• 10
    • 11 Challenge conventional crisis management
    • 12 First rule in a crisis: Communicate, communicate,communicate
    • 13 First rule in a crisis: Any content is fair game,and can usurp a formal statement
    • 14 Take responsibility,empathize and do so early on
    • 15 If you take responsibility include an action, even if it takes a little longer to do so
    • 16 Centralize all information
    • 17 Optimize all information
    • 18 Identify key stakeholders
    • 19 If you don’t have allies now, you’re not going to get them
    • 20 Communicate with employees
    • 21 Over communicate social media policies to employees often,and especially at the start of a crisis
    • 22 Establish a crisis team
    • 23 Establish thresholds and tolerances
    • 24 Respect the role of “media”
    • 25 Respect those who deserve it,agree on how to handle those who don’t
    • 26 Reinforce why social media matters in a crisis
    • 27 It’s just a tweet,right?
    • 28 “If you’ve heard anything about the brand in the last two weeks,through advertising,news or word of mouth,was it positive or negative?” YouGov BrandIndex analysis of fast food brands, October 2012 Wrong
    • 29 These are more than engagements, they’re recommendations Zocalo Group Recommendation Study, August 2013
    • 30 But,are there times when a brand shouldn’t engage? Highly Recommended, Paul Rand, September 2013 Hear Me’s Reputation Terrorists Competitive Destroyer Want to be acknowledged Want to inspire change Want to do harm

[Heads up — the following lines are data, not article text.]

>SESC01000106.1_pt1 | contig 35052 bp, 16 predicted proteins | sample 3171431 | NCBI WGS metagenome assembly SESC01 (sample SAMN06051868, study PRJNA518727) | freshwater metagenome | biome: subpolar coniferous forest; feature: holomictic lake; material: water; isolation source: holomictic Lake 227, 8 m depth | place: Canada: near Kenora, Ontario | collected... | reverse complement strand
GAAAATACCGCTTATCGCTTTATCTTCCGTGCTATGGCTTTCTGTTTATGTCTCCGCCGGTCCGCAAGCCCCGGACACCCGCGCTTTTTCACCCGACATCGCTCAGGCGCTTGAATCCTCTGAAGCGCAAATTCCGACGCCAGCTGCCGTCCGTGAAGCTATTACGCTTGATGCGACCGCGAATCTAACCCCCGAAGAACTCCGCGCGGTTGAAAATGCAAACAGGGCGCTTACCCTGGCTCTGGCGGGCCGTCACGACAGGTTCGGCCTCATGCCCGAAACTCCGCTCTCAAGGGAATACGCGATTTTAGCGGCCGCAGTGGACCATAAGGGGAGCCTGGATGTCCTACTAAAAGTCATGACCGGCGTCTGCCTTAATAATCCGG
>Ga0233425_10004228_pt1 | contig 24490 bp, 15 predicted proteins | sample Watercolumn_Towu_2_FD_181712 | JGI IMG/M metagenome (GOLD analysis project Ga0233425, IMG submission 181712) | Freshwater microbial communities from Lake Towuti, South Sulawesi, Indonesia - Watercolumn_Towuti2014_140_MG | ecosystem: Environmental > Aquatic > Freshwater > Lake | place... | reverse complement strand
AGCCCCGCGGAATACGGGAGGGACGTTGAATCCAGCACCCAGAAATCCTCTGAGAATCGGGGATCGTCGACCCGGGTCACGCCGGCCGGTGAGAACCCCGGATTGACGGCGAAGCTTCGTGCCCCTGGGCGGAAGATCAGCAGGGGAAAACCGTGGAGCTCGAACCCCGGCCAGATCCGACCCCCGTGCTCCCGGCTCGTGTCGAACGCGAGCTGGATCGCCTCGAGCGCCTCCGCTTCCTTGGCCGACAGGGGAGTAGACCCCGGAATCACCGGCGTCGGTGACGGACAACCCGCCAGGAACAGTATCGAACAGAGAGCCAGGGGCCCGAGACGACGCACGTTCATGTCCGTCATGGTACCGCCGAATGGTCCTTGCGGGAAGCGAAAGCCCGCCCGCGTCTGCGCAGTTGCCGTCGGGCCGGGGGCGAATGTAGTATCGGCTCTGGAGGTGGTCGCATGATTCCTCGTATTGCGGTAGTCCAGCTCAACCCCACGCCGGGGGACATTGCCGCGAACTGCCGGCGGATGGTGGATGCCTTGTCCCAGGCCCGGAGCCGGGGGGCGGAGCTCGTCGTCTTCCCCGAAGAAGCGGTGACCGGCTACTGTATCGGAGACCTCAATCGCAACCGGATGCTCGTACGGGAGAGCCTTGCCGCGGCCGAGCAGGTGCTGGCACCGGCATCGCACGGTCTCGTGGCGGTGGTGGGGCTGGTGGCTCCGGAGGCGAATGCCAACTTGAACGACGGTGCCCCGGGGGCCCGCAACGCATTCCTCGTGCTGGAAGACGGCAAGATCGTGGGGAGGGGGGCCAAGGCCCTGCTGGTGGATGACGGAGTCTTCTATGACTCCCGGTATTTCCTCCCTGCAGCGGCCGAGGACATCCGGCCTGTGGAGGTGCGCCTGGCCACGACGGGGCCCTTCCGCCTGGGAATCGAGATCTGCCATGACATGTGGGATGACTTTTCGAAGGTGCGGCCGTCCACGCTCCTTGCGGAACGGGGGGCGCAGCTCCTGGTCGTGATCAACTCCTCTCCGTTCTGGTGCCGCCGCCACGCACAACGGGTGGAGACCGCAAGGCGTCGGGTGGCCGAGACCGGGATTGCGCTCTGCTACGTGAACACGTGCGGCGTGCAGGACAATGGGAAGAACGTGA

• 31 Identify questions every brand should ask in a crisis
    • 32 Is this a ‘social media’ crisis?
    • 33 Do we have an action to accompany our response?
    • 34 Are we aligned internally?
    • 35 Where would we like people to go?
    • 36 Where is the conversation occurring and when should or shouldn’t we engage it?
    • 37 Are we clear on what our voice was before this crisis began,and is it appropriate now?
    • 38 Once we engage,what is our protocol moving forward?
    • 39 How are we incorporating paid tools to reach the right people?
    • 40 How are we tracking search ranking?
    • 41 Who else can help us out there?
    • 42 How are we benchmarking the chatter, measuring it,and defining success?
    • 43 What is our plan once this is over?
    • 44 12 questions every brand should ask during (and ideally before) a social media crisis 1. Is this in fact a ‘social media’ crisis? 2. Do we have an action to accompany our response? 3. Are we aligned internally? 4. Where would we like people to go? 5. Where is the conversation occurring, and when should or shouldn’t we engage it? 6. Are we clear on what our voice was before this crisis began, and is it appropriate now? 7. Once we engage, what is our protocol? 8. How are we incorporating paid social tools? 9. How are we tracking search ranking? 10. Who else can help us out there? 11. How are we benchmarking the chatter, measuring it, and defining success? 12. What is our plan once this is over?
    • Thank youMichael Stern SVP/Group Acct Director @michaelstern mstern@zocalogroup.com